Free downloadble PDFs: Planning, Evaluating, Using Color and Garment Support

I think having a digital library is just as important as having one in real time. There may be times when you are not at home and need to look something up or refresh your memory. This is when I find the many PDF files I’ve downloaded from university extension programs of great value. These brief guides focus on the essentials of the topic they present and are easy enough not to overwhelm the reader.

Here are some guides available from New Mexico State University, College of Agricultural, Consumer and Environmental Sciences. I’ve grouped them according to topic. The guides for Judging Clothing and Fashion Feasibility present a good overview and checklists of points to consider when planning a project. The guides on colors and interfacings are also provide a good overview on these topics.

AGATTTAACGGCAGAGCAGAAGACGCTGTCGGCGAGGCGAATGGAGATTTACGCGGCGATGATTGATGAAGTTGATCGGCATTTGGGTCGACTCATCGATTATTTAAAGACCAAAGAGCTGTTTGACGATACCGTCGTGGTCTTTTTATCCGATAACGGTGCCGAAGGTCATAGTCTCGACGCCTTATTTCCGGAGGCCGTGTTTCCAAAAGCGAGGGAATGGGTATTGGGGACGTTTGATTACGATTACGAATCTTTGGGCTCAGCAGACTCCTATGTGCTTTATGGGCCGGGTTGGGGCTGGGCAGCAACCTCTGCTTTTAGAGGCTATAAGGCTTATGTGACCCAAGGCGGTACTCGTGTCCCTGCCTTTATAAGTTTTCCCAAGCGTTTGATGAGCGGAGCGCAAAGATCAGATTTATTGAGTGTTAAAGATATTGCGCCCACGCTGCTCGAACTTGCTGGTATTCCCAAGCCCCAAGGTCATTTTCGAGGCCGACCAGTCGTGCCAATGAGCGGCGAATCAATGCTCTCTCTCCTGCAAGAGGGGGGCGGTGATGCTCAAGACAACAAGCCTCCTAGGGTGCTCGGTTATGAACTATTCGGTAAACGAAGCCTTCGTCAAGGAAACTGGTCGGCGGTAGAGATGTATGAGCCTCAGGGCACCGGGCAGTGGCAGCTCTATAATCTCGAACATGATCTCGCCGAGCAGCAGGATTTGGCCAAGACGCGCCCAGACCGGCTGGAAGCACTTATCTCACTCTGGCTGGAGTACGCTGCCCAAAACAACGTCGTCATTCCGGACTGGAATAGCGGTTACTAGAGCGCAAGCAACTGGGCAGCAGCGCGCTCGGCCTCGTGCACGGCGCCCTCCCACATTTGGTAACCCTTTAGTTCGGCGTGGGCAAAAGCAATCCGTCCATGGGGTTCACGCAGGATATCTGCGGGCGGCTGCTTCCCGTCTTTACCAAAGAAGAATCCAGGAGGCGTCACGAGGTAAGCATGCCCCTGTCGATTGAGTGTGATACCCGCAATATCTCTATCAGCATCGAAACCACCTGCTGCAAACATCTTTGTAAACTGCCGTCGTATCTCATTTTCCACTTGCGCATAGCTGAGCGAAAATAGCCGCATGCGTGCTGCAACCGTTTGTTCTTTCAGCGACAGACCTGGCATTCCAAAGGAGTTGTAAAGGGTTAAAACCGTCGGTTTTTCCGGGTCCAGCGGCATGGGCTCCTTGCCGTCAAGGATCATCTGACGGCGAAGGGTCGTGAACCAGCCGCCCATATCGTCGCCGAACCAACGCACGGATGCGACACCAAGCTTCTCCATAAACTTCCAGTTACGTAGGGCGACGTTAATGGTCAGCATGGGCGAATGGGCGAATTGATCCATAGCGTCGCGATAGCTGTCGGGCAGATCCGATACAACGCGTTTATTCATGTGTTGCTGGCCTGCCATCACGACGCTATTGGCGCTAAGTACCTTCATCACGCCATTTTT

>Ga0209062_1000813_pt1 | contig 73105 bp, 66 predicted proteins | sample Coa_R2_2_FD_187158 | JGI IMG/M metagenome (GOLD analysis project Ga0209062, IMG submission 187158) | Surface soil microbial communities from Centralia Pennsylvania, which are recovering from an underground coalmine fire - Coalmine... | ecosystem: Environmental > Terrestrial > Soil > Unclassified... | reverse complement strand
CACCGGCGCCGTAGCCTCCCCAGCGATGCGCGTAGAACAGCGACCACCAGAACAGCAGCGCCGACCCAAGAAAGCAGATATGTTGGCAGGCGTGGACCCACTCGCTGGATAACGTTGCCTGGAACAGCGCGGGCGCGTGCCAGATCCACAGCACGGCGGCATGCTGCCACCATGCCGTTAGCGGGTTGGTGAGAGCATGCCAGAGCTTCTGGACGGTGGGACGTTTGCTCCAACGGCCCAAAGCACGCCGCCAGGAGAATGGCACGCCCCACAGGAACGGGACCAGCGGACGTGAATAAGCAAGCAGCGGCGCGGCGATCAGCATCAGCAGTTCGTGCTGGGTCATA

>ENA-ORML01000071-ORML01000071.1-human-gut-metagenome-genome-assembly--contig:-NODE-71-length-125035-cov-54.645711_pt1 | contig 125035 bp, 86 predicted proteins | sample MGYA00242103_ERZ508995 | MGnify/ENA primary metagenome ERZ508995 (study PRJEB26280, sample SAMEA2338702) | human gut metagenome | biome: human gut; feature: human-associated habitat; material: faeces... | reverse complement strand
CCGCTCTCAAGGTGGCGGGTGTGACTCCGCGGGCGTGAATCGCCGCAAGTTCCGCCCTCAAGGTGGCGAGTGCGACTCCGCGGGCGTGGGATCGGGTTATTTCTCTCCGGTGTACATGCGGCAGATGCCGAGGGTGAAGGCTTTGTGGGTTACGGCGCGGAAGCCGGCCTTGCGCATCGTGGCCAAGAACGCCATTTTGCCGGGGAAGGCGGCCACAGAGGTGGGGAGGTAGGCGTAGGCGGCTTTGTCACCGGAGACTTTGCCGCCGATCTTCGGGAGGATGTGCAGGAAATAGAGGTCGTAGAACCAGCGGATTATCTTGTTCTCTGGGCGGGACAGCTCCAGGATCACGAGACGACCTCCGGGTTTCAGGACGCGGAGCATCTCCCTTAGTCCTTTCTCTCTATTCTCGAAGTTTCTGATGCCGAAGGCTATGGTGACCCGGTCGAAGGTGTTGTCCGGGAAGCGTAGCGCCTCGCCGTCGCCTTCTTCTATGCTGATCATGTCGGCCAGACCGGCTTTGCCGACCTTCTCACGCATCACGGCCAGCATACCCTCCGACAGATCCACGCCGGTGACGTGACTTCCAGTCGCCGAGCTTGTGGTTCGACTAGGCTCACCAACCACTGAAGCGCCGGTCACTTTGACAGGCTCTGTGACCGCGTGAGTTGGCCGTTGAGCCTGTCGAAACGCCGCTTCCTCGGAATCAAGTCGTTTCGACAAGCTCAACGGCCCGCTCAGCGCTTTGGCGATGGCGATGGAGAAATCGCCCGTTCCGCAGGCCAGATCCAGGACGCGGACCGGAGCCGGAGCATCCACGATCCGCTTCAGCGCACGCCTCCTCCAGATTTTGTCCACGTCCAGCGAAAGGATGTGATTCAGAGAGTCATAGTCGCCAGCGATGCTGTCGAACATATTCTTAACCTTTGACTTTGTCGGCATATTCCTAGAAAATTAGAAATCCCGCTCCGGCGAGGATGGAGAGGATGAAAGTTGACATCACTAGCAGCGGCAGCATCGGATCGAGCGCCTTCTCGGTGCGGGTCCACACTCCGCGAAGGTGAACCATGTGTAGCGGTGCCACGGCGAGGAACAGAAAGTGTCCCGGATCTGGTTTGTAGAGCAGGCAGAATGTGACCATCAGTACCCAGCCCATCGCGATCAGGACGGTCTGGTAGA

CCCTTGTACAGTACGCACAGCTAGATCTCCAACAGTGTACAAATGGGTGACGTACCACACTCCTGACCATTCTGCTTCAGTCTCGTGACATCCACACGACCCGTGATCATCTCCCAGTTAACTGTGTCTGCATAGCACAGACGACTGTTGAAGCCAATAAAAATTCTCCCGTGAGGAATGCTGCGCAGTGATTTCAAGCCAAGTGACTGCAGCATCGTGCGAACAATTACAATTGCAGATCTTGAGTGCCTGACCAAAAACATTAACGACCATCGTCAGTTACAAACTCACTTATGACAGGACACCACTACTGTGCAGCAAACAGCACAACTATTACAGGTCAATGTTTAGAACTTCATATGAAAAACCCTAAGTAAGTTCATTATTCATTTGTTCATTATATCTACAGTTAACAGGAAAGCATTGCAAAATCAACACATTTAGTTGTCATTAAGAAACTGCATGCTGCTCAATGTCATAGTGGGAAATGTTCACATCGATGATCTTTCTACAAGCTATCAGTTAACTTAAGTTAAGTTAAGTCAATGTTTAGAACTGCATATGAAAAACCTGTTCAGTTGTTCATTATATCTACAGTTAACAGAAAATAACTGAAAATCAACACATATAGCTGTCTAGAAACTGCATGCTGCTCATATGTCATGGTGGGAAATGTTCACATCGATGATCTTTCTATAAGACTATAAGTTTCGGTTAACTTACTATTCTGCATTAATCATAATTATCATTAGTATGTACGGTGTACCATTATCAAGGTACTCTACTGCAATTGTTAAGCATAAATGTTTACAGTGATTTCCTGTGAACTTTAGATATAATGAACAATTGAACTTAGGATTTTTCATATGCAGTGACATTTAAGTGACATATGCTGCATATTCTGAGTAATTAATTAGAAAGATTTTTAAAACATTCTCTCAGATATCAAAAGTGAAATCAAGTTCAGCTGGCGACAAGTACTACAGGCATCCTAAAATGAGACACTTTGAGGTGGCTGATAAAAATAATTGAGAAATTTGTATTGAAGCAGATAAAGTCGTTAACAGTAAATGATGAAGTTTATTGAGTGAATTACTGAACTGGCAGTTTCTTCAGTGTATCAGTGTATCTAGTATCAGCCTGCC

Recommended Reading Before Beginning a New Design Project

Judging Clothing Projects
Guide C-103
Susan Wright, Extension Clothing and Textiles Specialist
URL to download PDF: http://aces.nmsu.edu/pubs/_c/C-103.pdf

Clothing Construction Standards
Guide C-214
Susan Wright, Extension Clothing and Textiles Specialist
URL to download PDF: http://aces.nmsu.edu/pubs/_c/C-214.pdf

Fashion Feasibility
Guide C-312
Revised by Nicole Lujan1
URL to download PDF: http://aces.nmsu.edu/pubs/_c/C312.pdf

Quickly pick-up some tips on the best support and finishing for your garments

Selecting Interfacings, Underlinings and Linings
Guide C-208
Reviewed by Constance Kratzer, Family Resource Management Specialist
URL to download PDF: http://aces.nmsu.edu/pubs/_c/C-208.pdf

Consider the ways colors work together and determine what is best for you before shopping for fabrics

A Guide To Color
Guide C-316
Susan Wright, Extension Consumer Education and Health Specialist
URL to download PDF: http://aces.nmsu.edu/pubs/_c/C-316.pdf

Determining Personal Colors
Guide C-315
Revised by J. Wendy Brown and Andrea Rojas
Cooperative Extension Service • College of Agricultural, Consumer and Environmental Sciences
URL to download PDF: http://aces.nmsu.edu/pubs/_c/C315.pdf

Secretary Blouse-Photos of the Dart Tucks and Interfacing Considerations